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December 2016

Manchester-India Museum Collaboration Goes to the Next Level

Categories: India

Related sector

Manchester India Partnership

Two museums located in cities deeply affected by colonialism – Manchester Museum, part of The University of Manchester, and the Partition Museum (set up by The Arts and Cultural Heritage Trust), Amritsar, India – have formed a partnership to work together over the next five years.

The announcement was made at the British High Commissioner’s Residence in New Delhi, where leaders from across India and Greater Manchester’s business and public sectors attended an event organised to celebrate and strengthen deepen Manchester-India ties.

Wendy Gallagher, Head of Learning & Engagement at Manchester Museum, part of the MIP delegation visiting India, signed a memorandum of understanding (MoU) with Mallika Ahluwalia, CEO, curator and co-founder of the award-winning Partition Museum, Amritsar.

The event formed part of a visit organised by the Manchester India Partnership (MIP) and fronted by Andy Burnham, Greater Manchester’s first elected Mayor. Partnering with the Department for International Trade, the MIP led an ambitious six-day schedule encompassing engagements in Mumbai, Bangalore and Delhi.

The overarching objective of the trip is to build on Greater Manchester’s award-winning India agenda and continue the city region’s drive to build an ever closer, mutually-beneficial partnership with one the world’s fastest growing economies.

Esme Ward, Director of Manchester Museum, said:

“Whilst working with the Partition Museum it became clear we are fellow travellers with a shared vision and values. We recognise museums can make a difference by bringing new perspectives to the fore and look forward to continuing to learn from each other.”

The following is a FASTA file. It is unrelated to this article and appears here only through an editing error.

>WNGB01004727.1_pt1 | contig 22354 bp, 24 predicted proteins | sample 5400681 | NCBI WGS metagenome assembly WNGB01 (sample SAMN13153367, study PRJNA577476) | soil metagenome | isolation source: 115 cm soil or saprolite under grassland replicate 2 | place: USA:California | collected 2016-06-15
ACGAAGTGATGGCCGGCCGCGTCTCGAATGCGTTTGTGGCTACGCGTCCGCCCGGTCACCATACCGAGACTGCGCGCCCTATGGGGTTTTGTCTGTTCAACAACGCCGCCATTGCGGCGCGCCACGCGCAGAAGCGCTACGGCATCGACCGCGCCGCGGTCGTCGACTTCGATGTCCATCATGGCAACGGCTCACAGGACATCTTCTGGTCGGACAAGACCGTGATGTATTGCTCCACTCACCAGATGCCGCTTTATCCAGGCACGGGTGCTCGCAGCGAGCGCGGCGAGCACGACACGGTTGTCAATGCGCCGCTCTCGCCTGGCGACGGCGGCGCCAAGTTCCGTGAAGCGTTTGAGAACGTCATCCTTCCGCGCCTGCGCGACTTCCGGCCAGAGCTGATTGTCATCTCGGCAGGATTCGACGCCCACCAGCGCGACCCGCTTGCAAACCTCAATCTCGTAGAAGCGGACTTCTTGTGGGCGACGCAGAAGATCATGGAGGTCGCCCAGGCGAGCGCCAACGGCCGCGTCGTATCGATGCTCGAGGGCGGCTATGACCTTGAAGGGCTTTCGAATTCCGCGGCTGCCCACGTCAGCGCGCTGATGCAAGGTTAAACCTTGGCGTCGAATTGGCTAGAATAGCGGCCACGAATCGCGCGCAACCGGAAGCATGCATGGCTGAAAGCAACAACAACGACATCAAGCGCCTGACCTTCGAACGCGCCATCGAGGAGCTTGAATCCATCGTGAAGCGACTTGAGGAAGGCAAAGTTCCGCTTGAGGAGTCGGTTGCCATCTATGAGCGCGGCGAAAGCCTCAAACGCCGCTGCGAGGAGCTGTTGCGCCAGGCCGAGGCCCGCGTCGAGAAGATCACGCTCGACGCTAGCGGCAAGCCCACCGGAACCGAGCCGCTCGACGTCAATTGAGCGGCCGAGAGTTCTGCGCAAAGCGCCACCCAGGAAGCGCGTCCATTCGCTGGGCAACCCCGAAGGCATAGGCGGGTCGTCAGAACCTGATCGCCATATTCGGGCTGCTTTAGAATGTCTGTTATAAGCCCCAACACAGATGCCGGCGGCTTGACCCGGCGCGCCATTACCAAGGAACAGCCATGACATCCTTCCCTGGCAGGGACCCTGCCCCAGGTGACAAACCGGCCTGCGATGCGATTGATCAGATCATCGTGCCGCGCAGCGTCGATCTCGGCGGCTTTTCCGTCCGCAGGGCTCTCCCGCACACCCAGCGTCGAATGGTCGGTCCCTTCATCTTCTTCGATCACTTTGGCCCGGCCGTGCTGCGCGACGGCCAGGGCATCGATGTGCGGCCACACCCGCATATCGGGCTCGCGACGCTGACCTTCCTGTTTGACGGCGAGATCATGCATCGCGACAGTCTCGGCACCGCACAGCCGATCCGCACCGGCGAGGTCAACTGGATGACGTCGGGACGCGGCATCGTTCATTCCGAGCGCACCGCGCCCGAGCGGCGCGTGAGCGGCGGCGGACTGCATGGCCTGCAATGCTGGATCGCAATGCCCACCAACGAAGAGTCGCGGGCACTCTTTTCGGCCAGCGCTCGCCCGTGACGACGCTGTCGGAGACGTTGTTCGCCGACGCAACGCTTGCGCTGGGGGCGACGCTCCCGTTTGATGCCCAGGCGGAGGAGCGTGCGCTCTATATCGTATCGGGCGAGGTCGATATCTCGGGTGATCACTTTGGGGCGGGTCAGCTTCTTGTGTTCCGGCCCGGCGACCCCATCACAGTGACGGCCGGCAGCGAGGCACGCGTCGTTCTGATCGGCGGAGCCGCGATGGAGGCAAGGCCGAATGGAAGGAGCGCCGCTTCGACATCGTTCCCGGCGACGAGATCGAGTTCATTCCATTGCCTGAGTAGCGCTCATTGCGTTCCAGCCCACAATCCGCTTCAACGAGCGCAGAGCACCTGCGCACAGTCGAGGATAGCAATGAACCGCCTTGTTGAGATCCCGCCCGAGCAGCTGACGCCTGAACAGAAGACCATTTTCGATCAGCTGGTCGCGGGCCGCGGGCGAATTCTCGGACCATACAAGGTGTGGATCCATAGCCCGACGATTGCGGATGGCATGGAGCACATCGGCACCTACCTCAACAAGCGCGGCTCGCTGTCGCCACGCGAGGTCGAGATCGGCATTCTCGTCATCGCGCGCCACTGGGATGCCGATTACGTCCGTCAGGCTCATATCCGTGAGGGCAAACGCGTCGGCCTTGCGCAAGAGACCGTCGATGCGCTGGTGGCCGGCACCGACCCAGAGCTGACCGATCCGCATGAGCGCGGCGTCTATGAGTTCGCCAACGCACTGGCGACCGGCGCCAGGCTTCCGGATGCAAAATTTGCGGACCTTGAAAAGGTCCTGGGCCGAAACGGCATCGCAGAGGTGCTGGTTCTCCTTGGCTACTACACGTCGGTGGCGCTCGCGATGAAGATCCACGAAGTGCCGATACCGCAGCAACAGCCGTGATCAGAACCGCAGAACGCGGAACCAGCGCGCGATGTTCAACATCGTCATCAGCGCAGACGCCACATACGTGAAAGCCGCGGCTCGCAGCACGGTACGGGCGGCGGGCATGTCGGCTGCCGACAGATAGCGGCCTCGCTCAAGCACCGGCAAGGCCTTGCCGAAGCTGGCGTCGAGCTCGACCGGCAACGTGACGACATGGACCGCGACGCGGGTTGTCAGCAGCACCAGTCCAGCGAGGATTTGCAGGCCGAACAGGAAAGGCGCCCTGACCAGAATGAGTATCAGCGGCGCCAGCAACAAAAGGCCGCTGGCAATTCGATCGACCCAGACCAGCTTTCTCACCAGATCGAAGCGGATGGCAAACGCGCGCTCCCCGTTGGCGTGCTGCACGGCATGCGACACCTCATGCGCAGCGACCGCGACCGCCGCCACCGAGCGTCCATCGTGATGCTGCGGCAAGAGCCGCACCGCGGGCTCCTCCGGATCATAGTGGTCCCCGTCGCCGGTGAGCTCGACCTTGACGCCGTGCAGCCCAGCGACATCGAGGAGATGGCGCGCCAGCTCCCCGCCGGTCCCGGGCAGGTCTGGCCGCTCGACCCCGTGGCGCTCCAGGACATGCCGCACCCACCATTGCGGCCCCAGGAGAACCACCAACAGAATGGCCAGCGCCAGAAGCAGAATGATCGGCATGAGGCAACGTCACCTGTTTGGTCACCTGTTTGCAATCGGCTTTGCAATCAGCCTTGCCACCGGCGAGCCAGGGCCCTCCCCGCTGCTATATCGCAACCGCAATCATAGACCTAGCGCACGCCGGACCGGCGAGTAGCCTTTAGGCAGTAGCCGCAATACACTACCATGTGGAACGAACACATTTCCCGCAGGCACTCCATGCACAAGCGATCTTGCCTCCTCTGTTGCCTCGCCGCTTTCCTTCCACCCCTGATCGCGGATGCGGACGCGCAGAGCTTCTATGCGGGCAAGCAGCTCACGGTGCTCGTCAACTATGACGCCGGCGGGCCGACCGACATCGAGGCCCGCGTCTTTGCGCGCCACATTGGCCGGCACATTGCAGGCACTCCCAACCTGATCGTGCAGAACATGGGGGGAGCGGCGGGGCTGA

Kishwar Desai, Chair of The Arts and Cultural Heritage Trust, which set up the Partition Museum, said:

“We truly appreciate the partnership we have developed with the Manchester Museum, especially as we explore different aspects of our joint colonial history. We look forward to fresh scholarship on an often contested past, fresh methodology of presentation and renewed understanding between the two countries through these two Museums.”

The collaboration follows the success of a co-curated exhibition between both museums ‘Jallianwala Bagh 1919: Punjab under Siege’ which has been shortlisted for an Asian Media Award. The exhibition coincided with the centenary of the massacre in April 2019, as well as the bicentenary commemorations for the Peterloo Massacre, and closed on 2 October 2019 – a date that marks 150 years since the birth of Mahatma Gandhi.

Revisiting the event, its causes and aftermath, the nuanced exhibition explored what we remember, how we remember it, and what we have forgotten, in India and the UK. Through ‘Jallianwala Bagh 1919: Punjab under Siege’ Manchester Museum took the lead on addressing the need for a Global South perspective on the use of violence by British forces against peaceful protestors and its legacy.

The exhibition evolved from a two-year long research by the Partition Museum team in India, locating long lost documents, and forgotten personal stories of the people who were present at the Bagh, in 1919. This is part of the special effort by the Partition Museum to be a ‘people’s museum’.

The need for such alternative perspectives is also inspiring the creation of the South Asia Gallery at

Manchester Museum, part of a £13.5 million transformation, which is due to open in 2021. The gallery is a landmark partnership with the British Museum and co-curated with members of Manchester’s South Asian diaspora communities.

The exhibition echoes The University of Manchester’s commitment to working internationally through new and innovative collaborations. The University has a long history of welcoming students from India, resulting in having one of the largest numbers of undergraduate and postgraduate students of Indian origin in the UK outside London.

Some of the ways Manchester Museum and The Partition Museum intend to develop their collaborative work for mutual benefit include:

- Exchanging knowledge on best practice for the display and treatment of collections
- Co-developing learning programmes with focus on secondary learning
- Supporting and facilitating international youth apprenticeships/exchanges
- Facilitating the exchange of research information about collections and exchanges of staff Including academics at The University of Manchester
- Exploring opportunities for collaboration on research programmes
- Developing a project exploring history of India and Britain’s relationship pre-Partition

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